PubMed | Center Esther Koplowitz, University of Lleida, Research Center en Sanidad Animal, Autonomous University of Barcelona and CIBER ISCIII
Type: Journal Article | Journal: Molecular immunology | Year: 2014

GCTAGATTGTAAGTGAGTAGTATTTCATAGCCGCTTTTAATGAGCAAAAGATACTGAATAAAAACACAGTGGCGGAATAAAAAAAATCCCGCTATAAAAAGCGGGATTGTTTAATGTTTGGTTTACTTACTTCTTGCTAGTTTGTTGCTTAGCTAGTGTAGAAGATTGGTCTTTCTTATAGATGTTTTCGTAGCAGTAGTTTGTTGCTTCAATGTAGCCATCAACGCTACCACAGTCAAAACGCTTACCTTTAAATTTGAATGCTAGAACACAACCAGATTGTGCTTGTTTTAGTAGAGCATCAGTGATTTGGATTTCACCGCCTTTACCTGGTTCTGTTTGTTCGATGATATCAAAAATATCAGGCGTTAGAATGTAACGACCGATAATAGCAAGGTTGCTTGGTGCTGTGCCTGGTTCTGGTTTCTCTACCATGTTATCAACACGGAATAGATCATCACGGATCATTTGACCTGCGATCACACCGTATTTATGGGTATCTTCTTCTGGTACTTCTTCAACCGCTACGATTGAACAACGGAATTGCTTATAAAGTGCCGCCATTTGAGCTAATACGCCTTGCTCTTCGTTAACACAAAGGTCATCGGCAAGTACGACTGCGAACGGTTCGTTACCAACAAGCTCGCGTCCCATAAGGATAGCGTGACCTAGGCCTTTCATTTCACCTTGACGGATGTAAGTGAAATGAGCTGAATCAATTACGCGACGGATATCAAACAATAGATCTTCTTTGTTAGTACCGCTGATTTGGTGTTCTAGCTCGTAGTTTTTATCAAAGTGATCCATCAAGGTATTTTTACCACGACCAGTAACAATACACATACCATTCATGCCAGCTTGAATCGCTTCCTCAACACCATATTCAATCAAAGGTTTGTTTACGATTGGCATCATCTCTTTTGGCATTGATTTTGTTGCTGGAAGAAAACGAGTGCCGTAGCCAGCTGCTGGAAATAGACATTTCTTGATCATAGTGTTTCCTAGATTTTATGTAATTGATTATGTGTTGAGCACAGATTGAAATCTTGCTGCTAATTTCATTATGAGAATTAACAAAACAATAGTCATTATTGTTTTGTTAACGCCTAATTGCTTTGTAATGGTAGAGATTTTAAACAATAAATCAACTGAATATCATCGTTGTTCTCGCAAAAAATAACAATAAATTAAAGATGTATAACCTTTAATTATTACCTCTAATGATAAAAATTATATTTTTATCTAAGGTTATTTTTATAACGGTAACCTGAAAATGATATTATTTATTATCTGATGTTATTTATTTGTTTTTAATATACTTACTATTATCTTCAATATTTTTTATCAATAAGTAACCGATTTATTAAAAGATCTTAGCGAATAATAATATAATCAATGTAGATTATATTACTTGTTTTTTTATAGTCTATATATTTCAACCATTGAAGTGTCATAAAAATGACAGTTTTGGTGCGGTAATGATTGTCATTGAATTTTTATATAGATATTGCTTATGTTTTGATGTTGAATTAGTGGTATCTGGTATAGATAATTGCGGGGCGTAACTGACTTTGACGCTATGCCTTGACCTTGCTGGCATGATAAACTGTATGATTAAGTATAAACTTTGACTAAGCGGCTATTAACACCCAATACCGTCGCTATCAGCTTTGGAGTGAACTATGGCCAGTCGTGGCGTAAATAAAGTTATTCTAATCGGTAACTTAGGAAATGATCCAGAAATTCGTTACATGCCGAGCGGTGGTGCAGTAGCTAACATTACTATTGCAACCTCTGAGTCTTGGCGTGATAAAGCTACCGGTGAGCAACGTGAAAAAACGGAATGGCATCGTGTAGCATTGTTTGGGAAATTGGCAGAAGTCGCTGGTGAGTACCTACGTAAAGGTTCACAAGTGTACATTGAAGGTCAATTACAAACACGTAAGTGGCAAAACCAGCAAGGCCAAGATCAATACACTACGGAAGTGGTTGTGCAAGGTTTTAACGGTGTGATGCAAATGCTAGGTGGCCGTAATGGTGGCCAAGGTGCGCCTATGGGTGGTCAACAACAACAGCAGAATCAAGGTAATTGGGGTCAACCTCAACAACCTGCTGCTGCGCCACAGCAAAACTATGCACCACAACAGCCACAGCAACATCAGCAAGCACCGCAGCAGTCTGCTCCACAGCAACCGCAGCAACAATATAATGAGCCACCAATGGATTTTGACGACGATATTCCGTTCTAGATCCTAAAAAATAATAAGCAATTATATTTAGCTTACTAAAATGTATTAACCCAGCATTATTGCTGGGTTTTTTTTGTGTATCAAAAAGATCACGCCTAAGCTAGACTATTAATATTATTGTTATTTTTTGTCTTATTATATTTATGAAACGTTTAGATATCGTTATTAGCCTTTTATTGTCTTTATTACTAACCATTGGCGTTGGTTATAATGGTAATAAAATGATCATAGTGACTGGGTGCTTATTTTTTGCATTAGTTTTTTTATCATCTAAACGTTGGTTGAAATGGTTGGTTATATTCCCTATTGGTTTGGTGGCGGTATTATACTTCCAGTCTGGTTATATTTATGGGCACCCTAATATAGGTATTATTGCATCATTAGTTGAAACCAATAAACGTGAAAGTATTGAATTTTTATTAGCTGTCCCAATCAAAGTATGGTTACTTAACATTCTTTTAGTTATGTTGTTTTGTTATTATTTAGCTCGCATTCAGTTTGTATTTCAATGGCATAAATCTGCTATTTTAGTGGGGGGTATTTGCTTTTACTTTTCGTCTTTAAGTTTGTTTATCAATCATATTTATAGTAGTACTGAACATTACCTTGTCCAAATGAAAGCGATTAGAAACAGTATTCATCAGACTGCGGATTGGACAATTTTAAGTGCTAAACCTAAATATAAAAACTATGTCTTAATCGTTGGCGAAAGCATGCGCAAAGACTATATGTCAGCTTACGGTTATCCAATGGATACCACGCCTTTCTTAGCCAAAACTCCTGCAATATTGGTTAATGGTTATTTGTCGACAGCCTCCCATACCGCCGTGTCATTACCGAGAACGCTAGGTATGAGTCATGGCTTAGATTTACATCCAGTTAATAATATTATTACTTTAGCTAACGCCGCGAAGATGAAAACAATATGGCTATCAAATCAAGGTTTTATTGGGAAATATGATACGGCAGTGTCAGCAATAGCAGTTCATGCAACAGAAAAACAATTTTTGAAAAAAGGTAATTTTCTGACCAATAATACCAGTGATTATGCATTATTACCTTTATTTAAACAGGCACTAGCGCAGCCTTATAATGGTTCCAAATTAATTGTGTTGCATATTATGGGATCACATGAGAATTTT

Cellular therapies using immune cells and in particular dendritic cells (DCs) are being increasingly applied in clinical trials and vaccines. Their success partially depends on accurate delivery of cells to target organs or migration to lymph nodes. Delivery and subsequent migration of cells to regional lymph nodes is essential for effective stimulation of the immune system. Thus, the design of an optimal DC therapy would be improved by optimizing technologies for monitoring DC trafficking. Magnetic resonance imaging (MRI) represents a powerful tool for non-invasive imaging of DC migration in vivo. Domestic pigs share similarities with humans and represent an excellent animal model for immunological studies. The aim of this study was to investigate the possibility using pigs as models for DC tracking in vivo. Porcine monocyte derived DC (MoDC) culture with superparamagnetic iron oxide (SPIO) particles was standardized on the basis of SPIO concentration and culture viability. Phenotype, cytokine production and mixed lymphocyte reaction assay confirmed that porcine SPIO-MoDC culture were similar to mock MoDCs and fully functional in vivo. Alike, similar patterns were obtained in human MoDCs. After subcutaneous inoculation in pigs, porcine SPIO-MoDC migration to regional lymph nodes was detected by MRI and confirmed by Perls staining of draining lymph nodes. Moreover, after one dose of virus-like particles-pulsed MoDCs specific local and systemic responses were confirmed using ELISPOT IFN- in pigs. In summary, the results in this work showed that after one single subcutaneous dose of pulsed MoDCs, pigs were able to elicit specific local and systemic immune responses. Additionally, the dynamic imaging of MRI-based DC tracking was shown using SPIO particles. This proof-of-principle study shows the potential of using pigs as a suitable animal model to test DC trafficking with the aim of improving cellular therapies.